“Cartoons and the historian” by Roy Douglas

Many historical books contain cartoons, but in most cases these are little more than a relief from the text, and do not make any point of substance which is not made elsewhere. Political cartoons should be regarded as much more than that. They are an important historical source which often casts vivid light on events, and which is useful both to the teacher and to the researcher. The essential of a political cartoon is that it is not meant to portray an actual event, but is designed to bring out points which are not adequately made by textual descriptions – or which can be understood by illiterate people, or by people in a hurry.

The medium of cartoons is a very old one. A famous palette from the dawn of pharaonic Egypt shows King Narmer (Menes) striking what appears to be a defeated enemy in front of a falcon, symbol of the god Horus.(1 ) It is unlikely that Narmer personally dispatched all his enemies, and even more unlikely that he contrived to have a falcon present to watch events. It is much more likely that this was a true cartoon, making an important point of propaganda. Pharaoh has divine backing. For that reason, he has been, and will continue to be, successful against his enemies at home or abroad. It is therefore advisable to support him in all his doings.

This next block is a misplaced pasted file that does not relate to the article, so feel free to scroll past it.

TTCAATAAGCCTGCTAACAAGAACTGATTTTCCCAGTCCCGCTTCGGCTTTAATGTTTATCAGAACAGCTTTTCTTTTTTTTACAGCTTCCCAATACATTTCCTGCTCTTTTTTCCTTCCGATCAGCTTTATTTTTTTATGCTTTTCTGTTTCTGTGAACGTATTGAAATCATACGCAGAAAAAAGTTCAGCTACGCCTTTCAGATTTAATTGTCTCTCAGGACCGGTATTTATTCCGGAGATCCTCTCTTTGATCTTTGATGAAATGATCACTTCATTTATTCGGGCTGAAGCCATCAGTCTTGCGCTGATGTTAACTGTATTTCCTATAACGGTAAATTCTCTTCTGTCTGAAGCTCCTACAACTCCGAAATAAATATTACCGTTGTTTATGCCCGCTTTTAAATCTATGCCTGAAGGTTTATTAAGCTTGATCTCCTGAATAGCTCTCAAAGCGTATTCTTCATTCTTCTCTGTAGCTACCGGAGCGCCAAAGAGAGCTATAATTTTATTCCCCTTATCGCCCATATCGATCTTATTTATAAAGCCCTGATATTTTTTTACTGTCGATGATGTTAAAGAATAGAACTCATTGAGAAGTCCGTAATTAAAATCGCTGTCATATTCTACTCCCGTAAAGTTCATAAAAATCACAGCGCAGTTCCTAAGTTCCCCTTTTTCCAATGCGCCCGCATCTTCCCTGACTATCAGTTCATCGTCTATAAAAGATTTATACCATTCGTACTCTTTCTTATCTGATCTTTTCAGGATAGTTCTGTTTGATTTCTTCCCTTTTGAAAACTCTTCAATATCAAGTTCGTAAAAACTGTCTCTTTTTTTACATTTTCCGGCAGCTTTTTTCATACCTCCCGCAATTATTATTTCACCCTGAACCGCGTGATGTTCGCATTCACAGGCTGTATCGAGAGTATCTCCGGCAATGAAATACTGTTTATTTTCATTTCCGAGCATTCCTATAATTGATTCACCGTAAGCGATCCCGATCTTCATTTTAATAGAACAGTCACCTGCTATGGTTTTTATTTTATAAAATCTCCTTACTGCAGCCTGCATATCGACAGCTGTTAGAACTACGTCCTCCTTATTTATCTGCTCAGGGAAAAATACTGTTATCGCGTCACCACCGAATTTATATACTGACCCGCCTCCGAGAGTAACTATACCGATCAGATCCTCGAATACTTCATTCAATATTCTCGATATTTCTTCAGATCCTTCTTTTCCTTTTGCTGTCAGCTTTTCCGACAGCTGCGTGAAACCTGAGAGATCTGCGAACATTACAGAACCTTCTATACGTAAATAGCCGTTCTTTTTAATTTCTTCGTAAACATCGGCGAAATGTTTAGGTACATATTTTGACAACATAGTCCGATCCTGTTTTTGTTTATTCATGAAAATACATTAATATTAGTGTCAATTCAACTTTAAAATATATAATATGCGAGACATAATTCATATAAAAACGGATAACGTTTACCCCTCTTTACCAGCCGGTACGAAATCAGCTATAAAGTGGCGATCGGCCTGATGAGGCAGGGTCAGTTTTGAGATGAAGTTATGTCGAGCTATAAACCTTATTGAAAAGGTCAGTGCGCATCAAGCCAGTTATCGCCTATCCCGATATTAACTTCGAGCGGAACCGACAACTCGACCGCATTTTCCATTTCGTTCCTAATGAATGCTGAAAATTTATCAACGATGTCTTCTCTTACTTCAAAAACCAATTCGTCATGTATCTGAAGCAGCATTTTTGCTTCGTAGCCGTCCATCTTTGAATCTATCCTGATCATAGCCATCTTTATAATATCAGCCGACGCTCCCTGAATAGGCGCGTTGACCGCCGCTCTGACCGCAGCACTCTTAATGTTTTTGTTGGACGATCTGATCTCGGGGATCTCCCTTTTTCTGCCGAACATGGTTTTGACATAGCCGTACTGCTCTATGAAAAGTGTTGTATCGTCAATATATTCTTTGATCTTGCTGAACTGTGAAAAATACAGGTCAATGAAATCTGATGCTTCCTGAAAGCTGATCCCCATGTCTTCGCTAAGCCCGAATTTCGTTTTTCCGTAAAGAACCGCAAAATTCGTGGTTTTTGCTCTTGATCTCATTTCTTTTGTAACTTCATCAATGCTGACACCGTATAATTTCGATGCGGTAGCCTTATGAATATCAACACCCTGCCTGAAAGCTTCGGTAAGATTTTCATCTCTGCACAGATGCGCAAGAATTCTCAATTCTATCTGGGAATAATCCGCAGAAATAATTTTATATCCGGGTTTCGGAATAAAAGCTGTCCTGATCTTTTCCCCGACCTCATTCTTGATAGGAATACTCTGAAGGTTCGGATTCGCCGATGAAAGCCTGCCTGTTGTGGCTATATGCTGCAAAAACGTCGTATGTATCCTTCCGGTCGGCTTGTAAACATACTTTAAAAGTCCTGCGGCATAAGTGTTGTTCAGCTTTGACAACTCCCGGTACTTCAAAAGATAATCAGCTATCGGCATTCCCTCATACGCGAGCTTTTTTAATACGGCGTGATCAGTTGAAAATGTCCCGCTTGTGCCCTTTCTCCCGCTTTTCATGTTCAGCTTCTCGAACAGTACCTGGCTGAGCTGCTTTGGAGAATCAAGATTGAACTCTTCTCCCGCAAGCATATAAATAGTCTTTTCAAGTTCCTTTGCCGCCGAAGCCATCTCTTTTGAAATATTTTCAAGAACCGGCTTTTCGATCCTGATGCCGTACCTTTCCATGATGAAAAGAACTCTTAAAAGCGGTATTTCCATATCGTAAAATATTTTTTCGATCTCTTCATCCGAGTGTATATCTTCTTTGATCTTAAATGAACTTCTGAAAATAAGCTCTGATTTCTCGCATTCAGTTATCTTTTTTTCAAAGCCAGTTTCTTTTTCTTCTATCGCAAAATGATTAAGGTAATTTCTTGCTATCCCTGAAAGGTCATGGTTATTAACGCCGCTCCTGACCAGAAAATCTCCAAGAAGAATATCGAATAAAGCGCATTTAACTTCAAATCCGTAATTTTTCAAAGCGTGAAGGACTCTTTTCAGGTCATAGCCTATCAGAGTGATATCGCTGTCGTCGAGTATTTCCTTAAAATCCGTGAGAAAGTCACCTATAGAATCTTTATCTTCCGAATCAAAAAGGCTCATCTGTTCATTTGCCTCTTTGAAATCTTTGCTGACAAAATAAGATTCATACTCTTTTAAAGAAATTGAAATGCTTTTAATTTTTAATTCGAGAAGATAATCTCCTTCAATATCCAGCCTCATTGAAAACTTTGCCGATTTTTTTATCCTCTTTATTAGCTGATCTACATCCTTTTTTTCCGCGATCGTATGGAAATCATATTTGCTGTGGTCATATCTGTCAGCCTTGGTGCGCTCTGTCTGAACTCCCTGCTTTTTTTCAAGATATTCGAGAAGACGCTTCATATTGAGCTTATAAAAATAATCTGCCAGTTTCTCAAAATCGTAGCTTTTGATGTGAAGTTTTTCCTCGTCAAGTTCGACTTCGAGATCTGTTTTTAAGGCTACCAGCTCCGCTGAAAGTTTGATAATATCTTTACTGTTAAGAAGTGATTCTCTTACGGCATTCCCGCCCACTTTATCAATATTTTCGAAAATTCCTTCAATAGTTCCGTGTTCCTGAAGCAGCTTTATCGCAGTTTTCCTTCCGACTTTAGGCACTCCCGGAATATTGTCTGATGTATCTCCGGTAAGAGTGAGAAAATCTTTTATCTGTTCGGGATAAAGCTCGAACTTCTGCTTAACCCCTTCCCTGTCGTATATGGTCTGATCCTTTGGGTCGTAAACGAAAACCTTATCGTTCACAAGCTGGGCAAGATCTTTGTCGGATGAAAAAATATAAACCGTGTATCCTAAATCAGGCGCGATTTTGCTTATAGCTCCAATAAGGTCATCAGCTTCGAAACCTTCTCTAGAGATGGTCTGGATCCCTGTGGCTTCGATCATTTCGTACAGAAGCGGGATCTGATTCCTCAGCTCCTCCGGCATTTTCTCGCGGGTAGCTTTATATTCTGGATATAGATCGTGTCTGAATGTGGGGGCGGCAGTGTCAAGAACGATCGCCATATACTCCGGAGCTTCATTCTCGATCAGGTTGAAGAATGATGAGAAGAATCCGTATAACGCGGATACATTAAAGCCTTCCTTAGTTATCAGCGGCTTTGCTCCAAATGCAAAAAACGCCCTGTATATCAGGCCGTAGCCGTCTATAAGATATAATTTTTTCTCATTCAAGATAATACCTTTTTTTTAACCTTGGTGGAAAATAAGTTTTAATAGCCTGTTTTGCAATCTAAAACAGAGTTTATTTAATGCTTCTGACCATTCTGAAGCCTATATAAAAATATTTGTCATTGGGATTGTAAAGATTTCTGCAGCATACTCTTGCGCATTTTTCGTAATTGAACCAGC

Read full article at the Political Cartoon Society.

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